3dprinting2 Disney working on making toys with 3D printers

Disney is working on making toys using 3D printers, which will include a slew of light-based objects that may expand the creative options of the children's film, game and toy maker.

Disney is working on making toys using 3D printers, which will include a slew of light-based objects that may expand the creative options of the children's film, game and toy maker.

 
You might not have thought it, but the cartoon giant operates a research lab in Pittsburgh, where prototypes of the new technology have been made. The researchers released a paper highlighting how 3D printing could lead to new creations.
 
“We envision a future world where interactive devices can be printed rather than assembled,” the paper states, according to the BBC. “A world where a device with active components is created as a single object, rather than a case enclosing circuit boards and individual assembled parts.”
 
3dprinting Disney working on making toys with 3D printers
 
The toys could include chess pieces that light up and display information about their positions on a chess board, toy blocks that show explosions inside when light is shone on them, and the eyes of toy creatures that could adjust to show different emotions.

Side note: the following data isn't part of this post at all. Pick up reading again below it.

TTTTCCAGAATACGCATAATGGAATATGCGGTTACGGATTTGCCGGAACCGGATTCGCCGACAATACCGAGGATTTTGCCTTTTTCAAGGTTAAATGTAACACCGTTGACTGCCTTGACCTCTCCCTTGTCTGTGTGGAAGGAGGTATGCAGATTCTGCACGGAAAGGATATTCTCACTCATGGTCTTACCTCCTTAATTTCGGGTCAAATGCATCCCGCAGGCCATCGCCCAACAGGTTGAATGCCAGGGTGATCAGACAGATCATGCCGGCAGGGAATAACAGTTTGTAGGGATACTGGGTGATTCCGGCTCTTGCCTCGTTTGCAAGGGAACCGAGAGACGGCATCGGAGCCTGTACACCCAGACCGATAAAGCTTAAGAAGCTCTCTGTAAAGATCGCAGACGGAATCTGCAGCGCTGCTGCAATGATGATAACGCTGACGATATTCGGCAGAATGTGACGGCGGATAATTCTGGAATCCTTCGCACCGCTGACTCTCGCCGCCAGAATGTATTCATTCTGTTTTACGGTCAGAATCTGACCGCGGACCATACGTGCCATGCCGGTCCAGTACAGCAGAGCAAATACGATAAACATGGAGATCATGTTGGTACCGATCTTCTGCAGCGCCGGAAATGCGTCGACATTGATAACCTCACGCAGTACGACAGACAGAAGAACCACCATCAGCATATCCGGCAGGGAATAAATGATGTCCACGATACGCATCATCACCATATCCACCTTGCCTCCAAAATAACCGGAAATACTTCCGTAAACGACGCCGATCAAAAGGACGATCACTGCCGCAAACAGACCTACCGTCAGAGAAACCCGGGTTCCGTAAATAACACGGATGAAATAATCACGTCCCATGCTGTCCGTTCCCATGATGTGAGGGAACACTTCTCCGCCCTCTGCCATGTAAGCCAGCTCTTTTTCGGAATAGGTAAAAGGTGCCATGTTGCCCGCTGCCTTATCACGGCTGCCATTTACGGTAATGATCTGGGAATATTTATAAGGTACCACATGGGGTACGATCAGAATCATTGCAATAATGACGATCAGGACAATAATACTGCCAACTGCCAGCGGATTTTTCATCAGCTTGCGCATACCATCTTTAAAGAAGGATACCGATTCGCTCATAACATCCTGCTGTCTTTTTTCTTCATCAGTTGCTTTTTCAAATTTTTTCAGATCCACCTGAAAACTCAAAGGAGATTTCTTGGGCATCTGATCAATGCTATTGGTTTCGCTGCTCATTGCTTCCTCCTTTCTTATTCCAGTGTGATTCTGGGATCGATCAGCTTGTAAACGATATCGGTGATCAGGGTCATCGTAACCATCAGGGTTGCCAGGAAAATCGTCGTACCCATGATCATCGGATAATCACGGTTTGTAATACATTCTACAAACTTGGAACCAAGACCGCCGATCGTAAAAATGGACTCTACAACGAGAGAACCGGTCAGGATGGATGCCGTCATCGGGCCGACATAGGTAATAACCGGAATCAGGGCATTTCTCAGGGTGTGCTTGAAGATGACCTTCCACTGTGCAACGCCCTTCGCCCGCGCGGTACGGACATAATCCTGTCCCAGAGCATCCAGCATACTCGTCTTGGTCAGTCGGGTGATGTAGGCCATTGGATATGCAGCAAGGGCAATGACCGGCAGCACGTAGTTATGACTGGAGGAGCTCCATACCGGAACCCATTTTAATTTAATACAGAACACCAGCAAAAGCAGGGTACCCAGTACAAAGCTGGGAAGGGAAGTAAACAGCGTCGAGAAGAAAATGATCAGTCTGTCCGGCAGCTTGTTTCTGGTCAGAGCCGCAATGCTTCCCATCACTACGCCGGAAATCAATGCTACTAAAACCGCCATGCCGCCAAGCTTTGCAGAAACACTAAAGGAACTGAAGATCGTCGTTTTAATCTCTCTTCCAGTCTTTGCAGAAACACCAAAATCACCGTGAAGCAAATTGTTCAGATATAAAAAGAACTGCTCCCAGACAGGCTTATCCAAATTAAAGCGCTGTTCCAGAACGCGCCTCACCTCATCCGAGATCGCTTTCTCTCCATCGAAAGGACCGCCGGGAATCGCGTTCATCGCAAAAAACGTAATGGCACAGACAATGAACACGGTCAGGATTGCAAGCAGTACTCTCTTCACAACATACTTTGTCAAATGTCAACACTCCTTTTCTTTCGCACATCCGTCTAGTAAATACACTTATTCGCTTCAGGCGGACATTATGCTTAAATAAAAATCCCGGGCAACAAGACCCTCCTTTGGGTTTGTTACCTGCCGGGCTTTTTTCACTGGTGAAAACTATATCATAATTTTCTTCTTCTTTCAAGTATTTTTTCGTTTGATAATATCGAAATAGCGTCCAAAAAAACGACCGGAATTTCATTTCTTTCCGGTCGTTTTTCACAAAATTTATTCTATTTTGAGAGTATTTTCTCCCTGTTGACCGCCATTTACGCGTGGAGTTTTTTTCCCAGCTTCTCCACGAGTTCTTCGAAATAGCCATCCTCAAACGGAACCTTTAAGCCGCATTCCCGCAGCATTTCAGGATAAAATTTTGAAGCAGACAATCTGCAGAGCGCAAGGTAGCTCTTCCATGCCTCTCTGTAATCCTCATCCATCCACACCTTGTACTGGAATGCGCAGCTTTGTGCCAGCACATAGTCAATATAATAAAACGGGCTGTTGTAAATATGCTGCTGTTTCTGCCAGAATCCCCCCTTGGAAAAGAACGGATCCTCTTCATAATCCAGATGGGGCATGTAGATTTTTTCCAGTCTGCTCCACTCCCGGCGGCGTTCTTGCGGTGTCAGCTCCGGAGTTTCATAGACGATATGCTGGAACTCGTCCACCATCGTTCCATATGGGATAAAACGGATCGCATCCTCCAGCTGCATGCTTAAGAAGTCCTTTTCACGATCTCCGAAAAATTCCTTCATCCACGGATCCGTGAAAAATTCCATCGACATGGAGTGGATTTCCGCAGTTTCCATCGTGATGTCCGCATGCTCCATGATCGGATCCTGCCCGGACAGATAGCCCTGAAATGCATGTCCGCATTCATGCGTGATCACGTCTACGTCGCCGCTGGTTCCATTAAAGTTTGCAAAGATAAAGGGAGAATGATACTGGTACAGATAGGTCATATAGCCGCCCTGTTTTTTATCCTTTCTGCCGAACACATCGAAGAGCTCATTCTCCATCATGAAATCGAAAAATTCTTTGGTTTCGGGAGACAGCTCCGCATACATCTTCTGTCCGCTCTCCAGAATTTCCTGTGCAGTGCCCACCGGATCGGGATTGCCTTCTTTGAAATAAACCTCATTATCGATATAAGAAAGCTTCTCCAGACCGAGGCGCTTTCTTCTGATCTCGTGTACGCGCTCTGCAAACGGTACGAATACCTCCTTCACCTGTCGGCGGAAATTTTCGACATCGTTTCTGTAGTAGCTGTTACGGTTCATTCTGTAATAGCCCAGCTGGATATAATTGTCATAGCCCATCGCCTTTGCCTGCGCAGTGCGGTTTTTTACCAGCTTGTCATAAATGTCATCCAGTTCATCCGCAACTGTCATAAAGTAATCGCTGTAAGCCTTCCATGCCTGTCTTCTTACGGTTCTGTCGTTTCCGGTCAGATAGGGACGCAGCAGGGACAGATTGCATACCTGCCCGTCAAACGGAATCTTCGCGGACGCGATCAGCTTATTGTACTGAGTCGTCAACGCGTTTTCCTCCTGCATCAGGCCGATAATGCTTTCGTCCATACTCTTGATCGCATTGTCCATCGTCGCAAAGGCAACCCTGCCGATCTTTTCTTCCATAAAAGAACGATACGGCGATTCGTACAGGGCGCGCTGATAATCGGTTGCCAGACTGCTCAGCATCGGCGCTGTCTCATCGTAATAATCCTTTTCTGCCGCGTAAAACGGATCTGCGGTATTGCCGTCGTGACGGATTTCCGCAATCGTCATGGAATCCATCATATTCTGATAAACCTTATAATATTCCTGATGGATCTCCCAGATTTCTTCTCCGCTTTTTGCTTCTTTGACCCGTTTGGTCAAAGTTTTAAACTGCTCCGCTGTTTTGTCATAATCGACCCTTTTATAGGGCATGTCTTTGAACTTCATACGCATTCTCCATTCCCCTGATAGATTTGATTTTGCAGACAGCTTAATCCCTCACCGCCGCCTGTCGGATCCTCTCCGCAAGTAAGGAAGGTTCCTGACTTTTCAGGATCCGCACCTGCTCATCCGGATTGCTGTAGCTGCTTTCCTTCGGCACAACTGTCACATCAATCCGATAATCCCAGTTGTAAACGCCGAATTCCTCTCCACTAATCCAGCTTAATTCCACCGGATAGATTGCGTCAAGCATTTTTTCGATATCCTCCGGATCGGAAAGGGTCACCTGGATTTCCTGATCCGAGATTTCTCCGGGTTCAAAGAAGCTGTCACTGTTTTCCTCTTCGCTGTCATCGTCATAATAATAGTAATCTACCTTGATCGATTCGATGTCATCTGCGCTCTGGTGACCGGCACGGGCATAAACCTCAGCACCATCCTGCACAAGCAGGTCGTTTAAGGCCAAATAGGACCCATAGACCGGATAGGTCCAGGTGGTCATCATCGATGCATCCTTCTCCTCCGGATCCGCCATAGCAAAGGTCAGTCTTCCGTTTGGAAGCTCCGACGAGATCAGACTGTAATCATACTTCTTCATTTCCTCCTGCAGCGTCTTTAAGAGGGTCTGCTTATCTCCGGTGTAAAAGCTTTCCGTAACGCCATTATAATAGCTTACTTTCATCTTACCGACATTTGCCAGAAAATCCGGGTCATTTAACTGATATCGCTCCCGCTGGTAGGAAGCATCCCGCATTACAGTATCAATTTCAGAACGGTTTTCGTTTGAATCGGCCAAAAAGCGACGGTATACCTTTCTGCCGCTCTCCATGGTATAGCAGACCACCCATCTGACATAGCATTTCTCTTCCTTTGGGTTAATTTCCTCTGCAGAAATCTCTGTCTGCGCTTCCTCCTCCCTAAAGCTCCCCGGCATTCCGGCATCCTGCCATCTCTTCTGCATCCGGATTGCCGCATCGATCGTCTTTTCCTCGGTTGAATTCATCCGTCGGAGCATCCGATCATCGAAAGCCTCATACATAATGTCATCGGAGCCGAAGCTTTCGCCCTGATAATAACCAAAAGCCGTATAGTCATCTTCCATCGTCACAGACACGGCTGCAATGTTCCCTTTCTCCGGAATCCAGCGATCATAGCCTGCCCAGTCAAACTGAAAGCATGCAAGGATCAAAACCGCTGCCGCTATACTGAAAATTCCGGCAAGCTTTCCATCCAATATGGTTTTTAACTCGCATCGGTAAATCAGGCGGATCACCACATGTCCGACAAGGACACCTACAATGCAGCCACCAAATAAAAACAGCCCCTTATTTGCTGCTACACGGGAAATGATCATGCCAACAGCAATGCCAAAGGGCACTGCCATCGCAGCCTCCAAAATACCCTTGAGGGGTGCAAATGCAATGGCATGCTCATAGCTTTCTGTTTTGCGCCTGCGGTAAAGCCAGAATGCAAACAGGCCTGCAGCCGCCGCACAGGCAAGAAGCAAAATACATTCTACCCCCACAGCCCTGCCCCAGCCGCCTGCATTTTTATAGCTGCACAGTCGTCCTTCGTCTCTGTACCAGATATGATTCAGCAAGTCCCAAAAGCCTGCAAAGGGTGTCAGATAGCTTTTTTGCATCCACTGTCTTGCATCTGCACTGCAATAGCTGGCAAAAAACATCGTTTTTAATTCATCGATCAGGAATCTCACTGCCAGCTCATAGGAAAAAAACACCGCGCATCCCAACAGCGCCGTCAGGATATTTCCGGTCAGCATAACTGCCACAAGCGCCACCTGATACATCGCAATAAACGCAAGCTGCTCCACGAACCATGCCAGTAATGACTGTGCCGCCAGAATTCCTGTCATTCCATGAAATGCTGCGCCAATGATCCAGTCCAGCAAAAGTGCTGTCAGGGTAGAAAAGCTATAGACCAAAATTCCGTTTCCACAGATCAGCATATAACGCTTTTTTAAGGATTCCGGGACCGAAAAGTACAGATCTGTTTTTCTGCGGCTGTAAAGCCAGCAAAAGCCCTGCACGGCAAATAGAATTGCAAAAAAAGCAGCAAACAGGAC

The beauty of 3D printing is that new designs, created using computer software, could be tested within minutes, whereas the old-fashioned approach requires a toy factory's assembly machines to be adjusted in order to make the initial prototype. One potential setback, however, is the risk of piracy when 3D designs are leaked on the internet, allowing anyone with a 3D printer to make their own toys.
 
3D printing, which involves depositing a liquid that hardens when exposed to ultraviolet light, has been around for a while now, but the cost of using it has held back its widespread adoption. Toys produced in this way are likely to be expensive, so it will take some time before we see them in our local shops, but Disney is clearly keen to get an early start on what might put Santa's elves permanently out of work.
 
Source: BBC
Image Credit: Disney Research